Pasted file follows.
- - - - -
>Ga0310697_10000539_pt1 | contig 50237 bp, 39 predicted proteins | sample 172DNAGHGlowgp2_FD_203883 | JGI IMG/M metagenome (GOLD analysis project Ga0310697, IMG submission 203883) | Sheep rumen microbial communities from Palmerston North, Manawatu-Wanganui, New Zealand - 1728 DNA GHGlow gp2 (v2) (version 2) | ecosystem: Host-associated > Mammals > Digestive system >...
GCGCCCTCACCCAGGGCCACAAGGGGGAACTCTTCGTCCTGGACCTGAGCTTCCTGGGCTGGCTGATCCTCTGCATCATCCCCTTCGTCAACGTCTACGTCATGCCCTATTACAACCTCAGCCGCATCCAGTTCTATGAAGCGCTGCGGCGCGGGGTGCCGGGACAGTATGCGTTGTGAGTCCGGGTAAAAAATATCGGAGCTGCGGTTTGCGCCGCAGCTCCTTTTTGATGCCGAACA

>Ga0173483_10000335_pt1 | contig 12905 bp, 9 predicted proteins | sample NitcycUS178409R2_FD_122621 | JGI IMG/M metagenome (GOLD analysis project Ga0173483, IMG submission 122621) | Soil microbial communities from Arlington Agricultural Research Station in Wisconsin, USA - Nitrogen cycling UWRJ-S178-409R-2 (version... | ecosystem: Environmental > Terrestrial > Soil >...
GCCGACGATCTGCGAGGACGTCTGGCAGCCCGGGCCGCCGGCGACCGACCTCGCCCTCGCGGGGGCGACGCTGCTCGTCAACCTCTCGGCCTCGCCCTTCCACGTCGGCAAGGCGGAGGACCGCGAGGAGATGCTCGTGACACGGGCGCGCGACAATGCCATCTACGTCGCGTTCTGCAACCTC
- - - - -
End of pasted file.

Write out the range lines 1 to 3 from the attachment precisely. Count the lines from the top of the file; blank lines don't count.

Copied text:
>Ga0310697_10000539_pt1 | contig 50237 bp, 39 predicted proteins | sample 172DNAGHGlowgp2_FD_203883 | JGI IMG/M metagenome (GOLD analysis project Ga0310697, IMG submission 203883) | Sheep rumen microbial communities from Palmerston North, Manawatu-Wanganui, New Zealand - 1728 DNA GHGlow gp2 (v2) (version 2) | ecosystem: Host-associated > Mammals > Digestive system >...
GCGCCCTCACCCAGGGCCACAAGGGGGAACTCTTCGTCCTGGACCTGAGCTTCCTGGGCTGGCTGATCCTCTGCATCATCCCCTTCGTCAACGTCTACGTCATGCCCTATTACAACCTCAGCCGCATCCAGTTCTATGAAGCGCTGCGGCGCGGGGTGCCGGGACAGTATGCGTTGTGAGTCCGGGTAAAAAATATCGGAGCTGCGGTTTGCGCCGCAGCTCCTTTTTGATGCCGAACA

>Ga0173483_10000335_pt1 | contig 12905 bp, 9 predicted proteins | sample NitcycUS178409R2_FD_122621 | JGI IMG/M metagenome (GOLD analysis project Ga0173483, IMG submission 122621) | Soil microbial communities from Arlington Agricultural Research Station in Wisconsin, USA - Nitrogen cycling UWRJ-S178-409R-2 (version... | ecosystem: Environmental > Terrestrial > Soil >...